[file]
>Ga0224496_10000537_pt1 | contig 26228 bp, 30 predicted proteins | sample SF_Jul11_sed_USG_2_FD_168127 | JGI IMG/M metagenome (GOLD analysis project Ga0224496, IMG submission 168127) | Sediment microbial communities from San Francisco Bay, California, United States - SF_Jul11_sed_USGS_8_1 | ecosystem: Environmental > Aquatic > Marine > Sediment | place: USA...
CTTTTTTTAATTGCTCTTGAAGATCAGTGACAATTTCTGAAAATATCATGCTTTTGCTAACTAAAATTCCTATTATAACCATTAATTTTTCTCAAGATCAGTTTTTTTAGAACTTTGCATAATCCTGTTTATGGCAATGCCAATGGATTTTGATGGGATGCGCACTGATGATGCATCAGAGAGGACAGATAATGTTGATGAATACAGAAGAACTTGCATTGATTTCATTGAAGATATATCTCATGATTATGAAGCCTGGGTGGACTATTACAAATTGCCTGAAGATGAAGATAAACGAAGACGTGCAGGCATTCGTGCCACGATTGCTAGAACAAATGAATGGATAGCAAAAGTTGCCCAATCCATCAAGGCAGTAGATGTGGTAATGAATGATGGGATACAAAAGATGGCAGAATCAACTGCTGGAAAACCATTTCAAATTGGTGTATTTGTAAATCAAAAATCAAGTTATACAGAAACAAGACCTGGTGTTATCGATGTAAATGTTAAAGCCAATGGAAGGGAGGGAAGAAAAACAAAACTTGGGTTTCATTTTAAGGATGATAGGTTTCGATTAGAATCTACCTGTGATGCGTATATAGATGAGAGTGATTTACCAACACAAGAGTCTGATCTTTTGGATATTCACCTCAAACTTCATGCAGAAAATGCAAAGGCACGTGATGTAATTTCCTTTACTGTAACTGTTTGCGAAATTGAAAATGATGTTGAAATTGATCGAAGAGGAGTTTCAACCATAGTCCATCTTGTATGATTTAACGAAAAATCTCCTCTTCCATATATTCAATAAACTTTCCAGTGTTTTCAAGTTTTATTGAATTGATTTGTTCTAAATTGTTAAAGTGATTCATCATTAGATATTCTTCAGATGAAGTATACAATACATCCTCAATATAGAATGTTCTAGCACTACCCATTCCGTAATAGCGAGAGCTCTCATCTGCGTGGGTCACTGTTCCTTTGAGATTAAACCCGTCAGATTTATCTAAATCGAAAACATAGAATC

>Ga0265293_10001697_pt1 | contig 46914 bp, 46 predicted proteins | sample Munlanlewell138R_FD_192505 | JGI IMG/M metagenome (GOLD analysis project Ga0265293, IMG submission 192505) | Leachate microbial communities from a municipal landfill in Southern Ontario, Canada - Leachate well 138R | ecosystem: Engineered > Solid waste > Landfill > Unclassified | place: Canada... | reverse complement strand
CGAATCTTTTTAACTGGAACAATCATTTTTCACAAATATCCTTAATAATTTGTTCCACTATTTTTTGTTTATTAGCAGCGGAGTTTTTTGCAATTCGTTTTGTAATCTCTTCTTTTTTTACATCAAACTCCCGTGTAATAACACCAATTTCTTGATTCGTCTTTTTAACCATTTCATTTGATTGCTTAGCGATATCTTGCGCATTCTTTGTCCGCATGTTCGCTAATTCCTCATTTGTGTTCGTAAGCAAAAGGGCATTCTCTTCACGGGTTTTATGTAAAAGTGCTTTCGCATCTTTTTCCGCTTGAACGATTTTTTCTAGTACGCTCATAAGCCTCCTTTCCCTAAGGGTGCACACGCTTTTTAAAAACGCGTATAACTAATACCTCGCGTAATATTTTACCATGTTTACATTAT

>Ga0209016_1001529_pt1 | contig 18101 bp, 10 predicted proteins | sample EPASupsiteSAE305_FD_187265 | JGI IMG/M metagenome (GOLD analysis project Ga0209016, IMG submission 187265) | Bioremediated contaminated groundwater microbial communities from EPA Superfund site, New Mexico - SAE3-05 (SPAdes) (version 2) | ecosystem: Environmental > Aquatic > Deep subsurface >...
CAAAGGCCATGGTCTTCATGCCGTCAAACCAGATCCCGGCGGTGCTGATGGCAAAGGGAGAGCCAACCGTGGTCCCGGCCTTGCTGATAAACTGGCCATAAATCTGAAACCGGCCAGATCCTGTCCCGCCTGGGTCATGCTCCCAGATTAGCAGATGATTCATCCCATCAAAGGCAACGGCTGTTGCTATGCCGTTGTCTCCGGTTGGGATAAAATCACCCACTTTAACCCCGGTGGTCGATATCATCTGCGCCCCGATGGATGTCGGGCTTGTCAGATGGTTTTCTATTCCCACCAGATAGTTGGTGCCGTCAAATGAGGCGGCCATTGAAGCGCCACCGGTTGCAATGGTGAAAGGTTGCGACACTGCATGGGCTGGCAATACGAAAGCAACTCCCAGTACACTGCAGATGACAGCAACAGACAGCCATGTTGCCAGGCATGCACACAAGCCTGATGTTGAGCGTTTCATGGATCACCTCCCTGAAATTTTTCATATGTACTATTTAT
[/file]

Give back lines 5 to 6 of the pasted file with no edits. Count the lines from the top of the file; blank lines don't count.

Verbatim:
>Ga0209016_1001529_pt1 | contig 18101 bp, 10 predicted proteins | sample EPASupsiteSAE305_FD_187265 | JGI IMG/M metagenome (GOLD analysis project Ga0209016, IMG submission 187265) | Bioremediated contaminated groundwater microbial communities from EPA Superfund site, New Mexico - SAE3-05 (SPAdes) (version 2) | ecosystem: Environmental > Aquatic > Deep subsurface >...
CAAAGGCCATGGTCTTCATGCCGTCAAACCAGATCCCGGCGGTGCTGATGGCAAAGGGAGAGCCAACCGTGGTCCCGGCCTTGCTGATAAACTGGCCATAAATCTGAAACCGGCCAGATCCTGTCCCGCCTGGGTCATGCTCCCAGATTAGCAGATGATTCATCCCATCAAAGGCAACGGCTGTTGCTATGCCGTTGTCTCCGGTTGGGATAAAATCACCCACTTTAACCCCGGTGGTCGATATCATCTGCGCCCCGATGGATGTCGGGCTTGTCAGATGGTTTTCTATTCCCACCAGATAGTTGGTGCCGTCAAATGAGGCGGCCATTGAAGCGCCACCGGTTGCAATGGTGAAAGGTTGCGACACTGCATGGGCTGGCAATACGAAAGCAACTCCCAGTACACTGCAGATGACAGCAACAGACAGCCATGTTGCCAGGCATGCACACAAGCCTGATGTTGAGCGTTTCATGGATCACCTCCCTGAAATTTTTCATATGTACTATTTAT